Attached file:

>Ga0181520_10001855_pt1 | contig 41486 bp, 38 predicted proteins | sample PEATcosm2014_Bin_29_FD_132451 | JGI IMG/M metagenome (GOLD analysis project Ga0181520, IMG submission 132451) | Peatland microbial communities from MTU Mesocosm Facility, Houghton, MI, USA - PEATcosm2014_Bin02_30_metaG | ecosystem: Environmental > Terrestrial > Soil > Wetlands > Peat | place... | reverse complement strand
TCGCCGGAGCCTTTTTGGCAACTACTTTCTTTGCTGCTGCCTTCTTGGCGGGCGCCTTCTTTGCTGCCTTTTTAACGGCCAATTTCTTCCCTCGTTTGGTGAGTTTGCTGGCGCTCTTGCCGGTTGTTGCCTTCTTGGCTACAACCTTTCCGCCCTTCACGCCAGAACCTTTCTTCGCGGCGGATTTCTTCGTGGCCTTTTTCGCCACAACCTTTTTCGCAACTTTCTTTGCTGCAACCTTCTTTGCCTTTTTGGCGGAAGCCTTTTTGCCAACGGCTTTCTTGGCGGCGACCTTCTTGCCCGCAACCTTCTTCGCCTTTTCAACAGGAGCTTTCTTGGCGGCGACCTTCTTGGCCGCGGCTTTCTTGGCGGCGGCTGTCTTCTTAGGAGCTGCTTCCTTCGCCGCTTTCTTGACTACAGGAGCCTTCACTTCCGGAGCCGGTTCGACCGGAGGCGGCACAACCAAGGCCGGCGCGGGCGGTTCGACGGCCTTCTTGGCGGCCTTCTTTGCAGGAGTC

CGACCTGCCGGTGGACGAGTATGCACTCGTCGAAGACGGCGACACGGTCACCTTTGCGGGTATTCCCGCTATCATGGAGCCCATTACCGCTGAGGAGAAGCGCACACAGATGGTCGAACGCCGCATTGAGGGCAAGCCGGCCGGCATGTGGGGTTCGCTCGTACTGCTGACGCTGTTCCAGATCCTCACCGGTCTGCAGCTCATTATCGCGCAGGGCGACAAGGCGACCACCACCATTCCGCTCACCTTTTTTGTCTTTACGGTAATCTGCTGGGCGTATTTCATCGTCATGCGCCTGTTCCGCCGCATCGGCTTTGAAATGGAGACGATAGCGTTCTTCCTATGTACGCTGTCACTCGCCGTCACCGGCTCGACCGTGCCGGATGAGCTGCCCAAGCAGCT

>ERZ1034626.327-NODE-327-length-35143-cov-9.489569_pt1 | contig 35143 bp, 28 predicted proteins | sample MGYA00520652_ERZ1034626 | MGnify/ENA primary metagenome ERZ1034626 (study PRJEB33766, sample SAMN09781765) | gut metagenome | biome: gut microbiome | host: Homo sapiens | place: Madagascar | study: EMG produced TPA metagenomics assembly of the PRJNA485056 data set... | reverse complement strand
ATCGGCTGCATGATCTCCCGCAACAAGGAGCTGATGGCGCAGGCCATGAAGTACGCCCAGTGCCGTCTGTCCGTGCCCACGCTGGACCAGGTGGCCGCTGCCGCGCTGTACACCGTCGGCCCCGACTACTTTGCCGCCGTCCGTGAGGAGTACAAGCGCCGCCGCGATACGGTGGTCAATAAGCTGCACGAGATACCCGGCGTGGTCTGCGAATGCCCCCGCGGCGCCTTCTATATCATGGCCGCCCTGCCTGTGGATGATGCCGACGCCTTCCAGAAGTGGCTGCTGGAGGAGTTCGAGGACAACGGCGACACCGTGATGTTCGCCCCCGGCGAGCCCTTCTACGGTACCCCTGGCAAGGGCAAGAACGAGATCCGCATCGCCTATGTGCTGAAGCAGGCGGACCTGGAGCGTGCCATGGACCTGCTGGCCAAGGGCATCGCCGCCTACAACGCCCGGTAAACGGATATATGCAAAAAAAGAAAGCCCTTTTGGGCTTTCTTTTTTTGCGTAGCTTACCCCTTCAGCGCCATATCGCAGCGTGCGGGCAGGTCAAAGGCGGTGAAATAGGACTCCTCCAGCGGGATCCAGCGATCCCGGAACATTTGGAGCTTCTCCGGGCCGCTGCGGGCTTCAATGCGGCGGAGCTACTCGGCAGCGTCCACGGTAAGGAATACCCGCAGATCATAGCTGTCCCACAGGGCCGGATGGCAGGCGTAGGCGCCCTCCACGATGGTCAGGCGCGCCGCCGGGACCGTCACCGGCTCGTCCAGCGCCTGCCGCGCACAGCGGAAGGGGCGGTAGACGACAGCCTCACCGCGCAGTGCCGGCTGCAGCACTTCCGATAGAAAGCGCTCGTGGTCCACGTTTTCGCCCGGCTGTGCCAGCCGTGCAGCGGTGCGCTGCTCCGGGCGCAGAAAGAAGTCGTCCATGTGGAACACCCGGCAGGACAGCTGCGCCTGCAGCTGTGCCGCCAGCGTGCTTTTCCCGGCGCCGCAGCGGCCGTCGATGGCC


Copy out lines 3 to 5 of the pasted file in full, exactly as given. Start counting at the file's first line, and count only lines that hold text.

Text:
CGACCTGCCGGTGGACGAGTATGCACTCGTCGAAGACGGCGACACGGTCACCTTTGCGGGTATTCCCGCTATCATGGAGCCCATTACCGCTGAGGAGAAGCGCACACAGATGGTCGAACGCCGCATTGAGGGCAAGCCGGCCGGCATGTGGGGTTCGCTCGTACTGCTGACGCTGTTCCAGATCCTCACCGGTCTGCAGCTCATTATCGCGCAGGGCGACAAGGCGACCACCACCATTCCGCTCACCTTTTTTGTCTTTACGGTAATCTGCTGGGCGTATTTCATCGTCATGCGCCTGTTCCGCCGCATCGGCTTTGAAATGGAGACGATAGCGTTCTTCCTATGTACGCTGTCACTCGCCGTCACCGGCTCGACCGTGCCGGATGAGCTGCCCAAGCAGCT

>ERZ1034626.327-NODE-327-length-35143-cov-9.489569_pt1 | contig 35143 bp, 28 predicted proteins | sample MGYA00520652_ERZ1034626 | MGnify/ENA primary metagenome ERZ1034626 (study PRJEB33766, sample SAMN09781765) | gut metagenome | biome: gut microbiome | host: Homo sapiens | place: Madagascar | study: EMG produced TPA metagenomics assembly of the PRJNA485056 data set... | reverse complement strand
ATCGGCTGCATGATCTCCCGCAACAAGGAGCTGATGGCGCAGGCCATGAAGTACGCCCAGTGCCGTCTGTCCGTGCCCACGCTGGACCAGGTGGCCGCTGCCGCGCTGTACACCGTCGGCCCCGACTACTTTGCCGCCGTCCGTGAGGAGTACAAGCGCCGCCGCGATACGGTGGTCAATAAGCTGCACGAGATACCCGGCGTGGTCTGCGAATGCCCCCGCGGCGCCTTCTATATCATGGCCGCCCTGCCTGTGGATGATGCCGACGCCTTCCAGAAGTGGCTGCTGGAGGAGTTCGAGGACAACGGCGACACCGTGATGTTCGCCCCCGGCGAGCCCTTCTACGGTACCCCTGGCAAGGGCAAGAACGAGATCCGCATCGCCTATGTGCTGAAGCAGGCGGACCTGGAGCGTGCCATGGACCTGCTGGCCAAGGGCATCGCCGCCTACAACGCCCGGTAAACGGATATATGCAAAAAAAGAAAGCCCTTTTGGGCTTTCTTTTTTTGCGTAGCTTACCCCTTCAGCGCCATATCGCAGCGTGCGGGCAGGTCAAAGGCGGTGAAATAGGACTCCTCCAGCGGGATCCAGCGATCCCGGAACATTTGGAGCTTCTCCGGGCCGCTGCGGGCTTCAATGCGGCGGAGCTACTCGGCAGCGTCCACGGTAAGGAATACCCGCAGATCATAGCTGTCCCACAGGGCCGGATGGCAGGCGTAGGCGCCCTCCACGATGGTCAGGCGCGCCGCCGGGACCGTCACCGGCTCGTCCAGCGCCTGCCGCGCACAGCGGAAGGGGCGGTAGACGACAGCCTCACCGCGCAGTGCCGGCTGCAGCACTTCCGATAGAAAGCGCTCGTGGTCCACGTTTTCGCCCGGCTGTGCCAGCCGTGCAGCGGTGCGCTGCTCCGGGCGCAGAAAGAAGTCGTCCATGTGGAACACCCGGCAGGACAGCTGCGCCTGCAGCTGTGCCGCCAGCGTGCTTTTCCCGGCGCCGCAGCGGCCGTCGATGGCC